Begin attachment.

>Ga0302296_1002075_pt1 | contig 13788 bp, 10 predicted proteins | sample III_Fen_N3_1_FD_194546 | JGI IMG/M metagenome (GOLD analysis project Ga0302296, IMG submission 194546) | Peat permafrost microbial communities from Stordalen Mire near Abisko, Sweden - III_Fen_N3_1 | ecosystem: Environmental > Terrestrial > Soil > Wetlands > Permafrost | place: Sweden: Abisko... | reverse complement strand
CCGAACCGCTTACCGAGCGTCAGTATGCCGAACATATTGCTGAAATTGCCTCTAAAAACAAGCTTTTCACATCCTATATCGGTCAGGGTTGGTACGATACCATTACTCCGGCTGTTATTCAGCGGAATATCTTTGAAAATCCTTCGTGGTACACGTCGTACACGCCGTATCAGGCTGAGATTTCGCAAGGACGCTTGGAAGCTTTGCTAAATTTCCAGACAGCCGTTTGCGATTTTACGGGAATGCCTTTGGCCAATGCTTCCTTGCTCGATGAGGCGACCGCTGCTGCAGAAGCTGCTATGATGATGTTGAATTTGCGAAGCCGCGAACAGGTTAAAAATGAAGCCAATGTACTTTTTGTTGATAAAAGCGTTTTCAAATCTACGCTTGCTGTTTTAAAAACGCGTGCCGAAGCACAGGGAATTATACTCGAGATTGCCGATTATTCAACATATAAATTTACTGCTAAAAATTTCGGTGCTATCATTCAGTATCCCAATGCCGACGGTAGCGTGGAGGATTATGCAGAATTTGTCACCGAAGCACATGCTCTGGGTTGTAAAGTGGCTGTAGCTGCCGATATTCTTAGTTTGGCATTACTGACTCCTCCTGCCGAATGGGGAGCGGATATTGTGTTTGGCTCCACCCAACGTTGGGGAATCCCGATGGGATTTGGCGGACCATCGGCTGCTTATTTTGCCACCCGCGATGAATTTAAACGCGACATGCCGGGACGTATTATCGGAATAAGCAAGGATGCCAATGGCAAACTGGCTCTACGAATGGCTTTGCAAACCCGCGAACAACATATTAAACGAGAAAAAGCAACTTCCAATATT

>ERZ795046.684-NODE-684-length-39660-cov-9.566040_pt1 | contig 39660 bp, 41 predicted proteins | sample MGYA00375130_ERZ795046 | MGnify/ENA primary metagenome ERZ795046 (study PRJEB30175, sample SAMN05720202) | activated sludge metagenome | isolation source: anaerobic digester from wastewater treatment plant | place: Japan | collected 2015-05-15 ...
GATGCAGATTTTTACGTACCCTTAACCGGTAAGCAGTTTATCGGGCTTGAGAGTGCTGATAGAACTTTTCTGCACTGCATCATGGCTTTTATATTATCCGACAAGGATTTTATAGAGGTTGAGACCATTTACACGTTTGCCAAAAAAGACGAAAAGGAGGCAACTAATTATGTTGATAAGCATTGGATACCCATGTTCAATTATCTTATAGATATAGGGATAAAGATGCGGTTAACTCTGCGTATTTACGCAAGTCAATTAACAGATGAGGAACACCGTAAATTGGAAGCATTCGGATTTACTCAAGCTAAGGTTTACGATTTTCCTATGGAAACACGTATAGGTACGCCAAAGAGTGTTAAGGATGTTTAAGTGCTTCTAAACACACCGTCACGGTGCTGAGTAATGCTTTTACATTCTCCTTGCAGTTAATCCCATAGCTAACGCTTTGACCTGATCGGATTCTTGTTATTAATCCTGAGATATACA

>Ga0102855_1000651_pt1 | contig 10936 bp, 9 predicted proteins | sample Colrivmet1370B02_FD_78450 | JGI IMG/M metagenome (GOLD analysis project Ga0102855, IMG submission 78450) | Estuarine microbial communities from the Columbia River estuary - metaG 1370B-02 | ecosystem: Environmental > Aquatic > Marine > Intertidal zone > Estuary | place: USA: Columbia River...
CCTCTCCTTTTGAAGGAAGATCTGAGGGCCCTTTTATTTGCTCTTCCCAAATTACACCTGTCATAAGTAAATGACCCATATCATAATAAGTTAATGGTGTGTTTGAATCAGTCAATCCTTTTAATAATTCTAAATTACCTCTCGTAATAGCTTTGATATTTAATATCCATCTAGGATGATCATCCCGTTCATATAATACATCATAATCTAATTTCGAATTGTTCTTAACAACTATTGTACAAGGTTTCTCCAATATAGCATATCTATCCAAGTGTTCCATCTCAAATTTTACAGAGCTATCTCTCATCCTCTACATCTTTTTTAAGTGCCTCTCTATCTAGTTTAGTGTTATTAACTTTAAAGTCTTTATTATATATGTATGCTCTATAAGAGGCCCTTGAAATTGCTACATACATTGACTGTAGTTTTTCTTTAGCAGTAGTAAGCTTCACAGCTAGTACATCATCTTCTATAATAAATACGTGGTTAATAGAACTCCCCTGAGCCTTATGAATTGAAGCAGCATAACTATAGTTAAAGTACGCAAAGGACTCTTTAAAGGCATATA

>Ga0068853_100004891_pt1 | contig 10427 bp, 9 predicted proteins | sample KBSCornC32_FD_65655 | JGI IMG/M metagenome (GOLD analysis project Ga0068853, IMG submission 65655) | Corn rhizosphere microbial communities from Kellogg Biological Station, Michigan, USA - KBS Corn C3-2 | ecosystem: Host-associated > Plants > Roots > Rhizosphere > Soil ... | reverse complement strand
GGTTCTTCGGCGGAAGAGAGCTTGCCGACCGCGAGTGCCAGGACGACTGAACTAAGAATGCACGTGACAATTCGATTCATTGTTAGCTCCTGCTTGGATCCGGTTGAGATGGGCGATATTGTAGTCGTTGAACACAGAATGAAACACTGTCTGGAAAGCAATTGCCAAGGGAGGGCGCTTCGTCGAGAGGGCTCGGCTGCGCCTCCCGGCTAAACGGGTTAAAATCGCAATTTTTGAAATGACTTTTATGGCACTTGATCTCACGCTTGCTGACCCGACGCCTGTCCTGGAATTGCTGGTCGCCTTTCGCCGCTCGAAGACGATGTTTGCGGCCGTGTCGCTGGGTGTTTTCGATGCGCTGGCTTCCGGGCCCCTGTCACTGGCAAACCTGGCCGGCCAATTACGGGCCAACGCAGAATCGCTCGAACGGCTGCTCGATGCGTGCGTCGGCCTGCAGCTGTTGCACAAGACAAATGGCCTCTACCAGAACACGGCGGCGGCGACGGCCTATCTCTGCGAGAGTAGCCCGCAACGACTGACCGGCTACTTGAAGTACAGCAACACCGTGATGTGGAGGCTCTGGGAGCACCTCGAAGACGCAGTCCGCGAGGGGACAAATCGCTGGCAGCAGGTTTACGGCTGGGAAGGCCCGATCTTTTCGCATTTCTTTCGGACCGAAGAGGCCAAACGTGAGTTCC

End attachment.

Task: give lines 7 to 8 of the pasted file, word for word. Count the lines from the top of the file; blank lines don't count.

>Ga0068853_100004891_pt1 | contig 10427 bp, 9 predicted proteins | sample KBSCornC32_FD_65655 | JGI IMG/M metagenome (GOLD analysis project Ga0068853, IMG submission 65655) | Corn rhizosphere microbial communities from Kellogg Biological Station, Michigan, USA - KBS Corn C3-2 | ecosystem: Host-associated > Plants > Roots > Rhizosphere > Soil ... | reverse complement strand
GGTTCTTCGGCGGAAGAGAGCTTGCCGACCGCGAGTGCCAGGACGACTGAACTAAGAATGCACGTGACAATTCGATTCATTGTTAGCTCCTGCTTGGATCCGGTTGAGATGGGCGATATTGTAGTCGTTGAACACAGAATGAAACACTGTCTGGAAAGCAATTGCCAAGGGAGGGCGCTTCGTCGAGAGGGCTCGGCTGCGCCTCCCGGCTAAACGGGTTAAAATCGCAATTTTTGAAATGACTTTTATGGCACTTGATCTCACGCTTGCTGACCCGACGCCTGTCCTGGAATTGCTGGTCGCCTTTCGCCGCTCGAAGACGATGTTTGCGGCCGTGTCGCTGGGTGTTTTCGATGCGCTGGCTTCCGGGCCCCTGTCACTGGCAAACCTGGCCGGCCAATTACGGGCCAACGCAGAATCGCTCGAACGGCTGCTCGATGCGTGCGTCGGCCTGCAGCTGTTGCACAAGACAAATGGCCTCTACCAGAACACGGCGGCGGCGACGGCCTATCTCTGCGAGAGTAGCCCGCAACGACTGACCGGCTACTTGAAGTACAGCAACACCGTGATGTGGAGGCTCTGGGAGCACCTCGAAGACGCAGTCCGCGAGGGGACAAATCGCTGGCAGCAGGTTTACGGCTGGGAAGGCCCGATCTTTTCGCATTTCTTTCGGACCGAAGAGGCCAAACGTGAGTTCC